That is such an unfair question, it’s like asking who’s your favourite child. ;D Each of the Accursed Women have aspects I can relate to and many positive characteristics I wish to have. If I had to choose, but you can’t tell any of the other women, they’ll come screaming and shouting at me! It would be Medousa. I feel for her, what happened to her and her sisters and then her ultimate demise. She and her siblings certainly didn’t deserve to be changed, but that is also why I told her story. 

Again, this was a depiction of women at the time. For when a man behaved in a contrary manner, it was the woman’s fault and therefore they had to be punished, even when innocent. Some things never change.

(If you don't mind answering) Are you working on any new writing at the moment?

Not at all. I have a new novel out very soon, the first in a series Servant of the Gods. I am quite excited about it, it has been a labour of love! I have also just received the book cover concepts and they look amazing. I am also working on a novella series based on a short story I wrote for an anthology and edited by my editor of Accused Women and Servant of the Gods. It is premised on a Greek coin. It is a contemporary story, quite different to Accursed Women and the series I’m writing. I have just completed the first draft. I’ve also started writing the second book in the Servant of the Gods series. Busy times ahead!

Thank you Cathy, I enjoyed answering the questions and being a guest on your blog.

And thank you too, Luciana, for taking the time out of your busy writing schedule to share your thoughts and fascinating insights into your writing. I'm really looking forward to reading Servant of the Gods and wish you every success with it.

You can find details of all Luciana Cavallaro's books on her Amazon Author Page and read her fascinating Blog at Eternal Atlantis.





The Lighthouse Pylon by Jeffrey Perren

Jeffrey Perren writes long novels with complicated plots and The Lighthouse Pylon is no exception.

After a dramatic opening chapter set in an historical context, the novel moves between two time frames: the nineteen thirties and the nineteen fifties. Some interesting period details are used to set the scenes along with clear chapter headings that guide the reader between the two eras.

The central character is Curl Hoyer who is introduced as a young man and then re-introduced in his middle age. He is a scientist who struggles to find his place in the scientific community and in society in general. The novel tells the story of his search for love while trying to find his niche in the world.

Over time Curl is involved with three women: Anna, Henne and Silke. The inter-connectedness between the three women is at the heart of the plot. Anna is highly intelligent and principled but much too young for Curl. Henne is manipulative and scheming; fortunately Curl realises this before it is too late but that leads him into a whole lot more difficulty. Silke is an elusive but genuine soul-mate if Curl doesn't muck things up. How Jeffrey Perren weaves these complex relationships together is a mystery but one which is explained, rather unexpectedly, in the end.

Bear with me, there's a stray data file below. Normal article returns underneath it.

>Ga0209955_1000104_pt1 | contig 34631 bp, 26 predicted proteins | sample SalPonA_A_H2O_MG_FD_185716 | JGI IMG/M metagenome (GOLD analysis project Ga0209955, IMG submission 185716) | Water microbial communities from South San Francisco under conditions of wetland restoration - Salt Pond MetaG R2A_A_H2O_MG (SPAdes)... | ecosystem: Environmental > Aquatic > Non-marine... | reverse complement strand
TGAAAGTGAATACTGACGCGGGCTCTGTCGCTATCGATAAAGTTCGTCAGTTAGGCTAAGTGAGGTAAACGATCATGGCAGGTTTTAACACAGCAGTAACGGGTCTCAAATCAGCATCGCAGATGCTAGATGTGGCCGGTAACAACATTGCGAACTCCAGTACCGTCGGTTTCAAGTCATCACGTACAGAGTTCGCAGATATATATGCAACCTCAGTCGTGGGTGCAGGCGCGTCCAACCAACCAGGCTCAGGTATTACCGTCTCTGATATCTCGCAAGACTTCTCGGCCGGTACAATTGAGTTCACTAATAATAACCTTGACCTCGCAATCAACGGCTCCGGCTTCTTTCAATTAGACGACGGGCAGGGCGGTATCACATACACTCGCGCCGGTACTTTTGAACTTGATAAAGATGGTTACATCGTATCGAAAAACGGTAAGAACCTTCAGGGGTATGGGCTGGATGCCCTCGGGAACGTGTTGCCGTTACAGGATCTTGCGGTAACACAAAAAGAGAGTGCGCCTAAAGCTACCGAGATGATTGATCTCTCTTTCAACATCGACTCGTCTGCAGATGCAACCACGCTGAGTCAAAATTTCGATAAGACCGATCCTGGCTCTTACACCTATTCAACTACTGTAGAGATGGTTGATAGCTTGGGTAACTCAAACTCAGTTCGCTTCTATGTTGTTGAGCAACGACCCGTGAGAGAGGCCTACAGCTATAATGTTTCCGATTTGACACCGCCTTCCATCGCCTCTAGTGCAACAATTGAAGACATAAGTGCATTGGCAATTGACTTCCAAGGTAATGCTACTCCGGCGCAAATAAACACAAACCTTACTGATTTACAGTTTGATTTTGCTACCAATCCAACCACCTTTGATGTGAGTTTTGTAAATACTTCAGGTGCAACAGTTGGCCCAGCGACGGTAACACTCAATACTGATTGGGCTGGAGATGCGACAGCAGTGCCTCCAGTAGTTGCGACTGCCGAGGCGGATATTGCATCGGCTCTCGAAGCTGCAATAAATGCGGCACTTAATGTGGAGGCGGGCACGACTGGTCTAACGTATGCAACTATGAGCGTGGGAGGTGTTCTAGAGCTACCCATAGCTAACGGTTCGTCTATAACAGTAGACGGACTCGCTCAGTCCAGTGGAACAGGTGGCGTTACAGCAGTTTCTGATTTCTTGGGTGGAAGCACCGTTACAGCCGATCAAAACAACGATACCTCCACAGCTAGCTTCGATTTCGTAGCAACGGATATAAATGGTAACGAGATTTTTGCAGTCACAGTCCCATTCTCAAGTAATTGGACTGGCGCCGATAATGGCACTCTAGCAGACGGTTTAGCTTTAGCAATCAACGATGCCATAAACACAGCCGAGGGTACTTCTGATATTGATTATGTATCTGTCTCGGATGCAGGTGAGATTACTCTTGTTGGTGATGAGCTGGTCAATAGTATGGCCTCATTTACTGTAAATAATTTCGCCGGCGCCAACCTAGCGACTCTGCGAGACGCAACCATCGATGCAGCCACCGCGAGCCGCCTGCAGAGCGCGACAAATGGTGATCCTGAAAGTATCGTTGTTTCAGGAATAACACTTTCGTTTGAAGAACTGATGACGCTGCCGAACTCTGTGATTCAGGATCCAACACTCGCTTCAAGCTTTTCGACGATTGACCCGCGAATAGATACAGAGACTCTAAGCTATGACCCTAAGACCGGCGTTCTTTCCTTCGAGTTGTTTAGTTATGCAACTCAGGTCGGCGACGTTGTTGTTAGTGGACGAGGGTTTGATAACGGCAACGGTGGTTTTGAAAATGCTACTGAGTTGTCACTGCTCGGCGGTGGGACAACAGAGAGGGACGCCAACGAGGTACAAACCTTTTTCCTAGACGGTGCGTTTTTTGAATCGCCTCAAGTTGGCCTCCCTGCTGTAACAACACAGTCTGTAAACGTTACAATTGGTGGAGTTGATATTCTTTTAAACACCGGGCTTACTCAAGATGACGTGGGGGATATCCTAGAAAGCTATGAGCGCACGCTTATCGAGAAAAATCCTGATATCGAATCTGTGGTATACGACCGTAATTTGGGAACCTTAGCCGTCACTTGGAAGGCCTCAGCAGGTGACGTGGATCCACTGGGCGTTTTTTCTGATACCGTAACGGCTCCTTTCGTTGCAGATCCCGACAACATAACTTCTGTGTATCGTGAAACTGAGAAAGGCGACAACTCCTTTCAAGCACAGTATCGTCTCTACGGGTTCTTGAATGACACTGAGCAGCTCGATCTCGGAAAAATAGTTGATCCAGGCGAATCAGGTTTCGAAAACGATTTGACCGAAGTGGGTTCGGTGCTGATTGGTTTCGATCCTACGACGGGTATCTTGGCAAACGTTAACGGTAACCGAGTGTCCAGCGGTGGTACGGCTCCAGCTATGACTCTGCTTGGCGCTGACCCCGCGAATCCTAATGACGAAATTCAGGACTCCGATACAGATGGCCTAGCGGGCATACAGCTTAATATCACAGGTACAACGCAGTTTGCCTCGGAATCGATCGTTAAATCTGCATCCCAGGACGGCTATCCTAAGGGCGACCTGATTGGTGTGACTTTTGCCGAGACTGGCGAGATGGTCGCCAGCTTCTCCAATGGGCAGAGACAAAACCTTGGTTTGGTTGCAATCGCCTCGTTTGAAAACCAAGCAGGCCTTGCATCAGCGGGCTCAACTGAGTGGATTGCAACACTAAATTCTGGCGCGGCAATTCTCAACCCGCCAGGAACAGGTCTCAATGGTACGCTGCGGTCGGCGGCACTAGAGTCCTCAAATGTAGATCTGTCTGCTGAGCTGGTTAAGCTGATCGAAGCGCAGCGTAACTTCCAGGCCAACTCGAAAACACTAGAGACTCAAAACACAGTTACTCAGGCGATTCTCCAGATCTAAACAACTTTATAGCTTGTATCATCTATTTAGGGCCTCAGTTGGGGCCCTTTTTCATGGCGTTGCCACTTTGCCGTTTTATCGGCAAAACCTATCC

An interesting aspect of The Lighthouse Pylon is the juxtaposition of contemporary American English with an almost, at times, Dickensian vocabulary. This creates an effect of timeless commentary on social issues which adds depth to the overall structure of the novel.

The presence of the enigmatic lighthouse of the title recurs throughout the novel like another character. It even stays in the plot when Curl leaves America and re-locates to York, in England. The descriptions of the scenes in York and surrounding area are fascinating. I don't know if the author has visited the place or based his writing on research; either way he's successfully encapsulated the spirit of the place.

I've enjoyed reading all Jeffrey Perren's previous novels and I enjoyed reading The Lighthouse Pylon  too.

You can get details of all his books on Jeffrey Perren's Author Page at Amazon and read my interview with him here if you follow this link. There's also a fascinating interview with Jeffrey Perren on another bookblog: Lizzie Loves Books.



Around the Blogs in February

There just isn't enough time to read everything I want to: newly published indie ebooks; runaway bestsellers; classics I always meant to read (I'm still trying to get through War and Peace); old favourites; books for research purposes; newspapers (on-line, of course); and blogposts.

So many blogposts and so many good ones.

Here are links to a few blogposts I've read recently from some of my favourite indie authors.

Click the author's name to go to their page on Amazon and the other links for their blogs.

Wendy Percival has been untangling more Family History Secrets and also sharing her approach to naming her characters.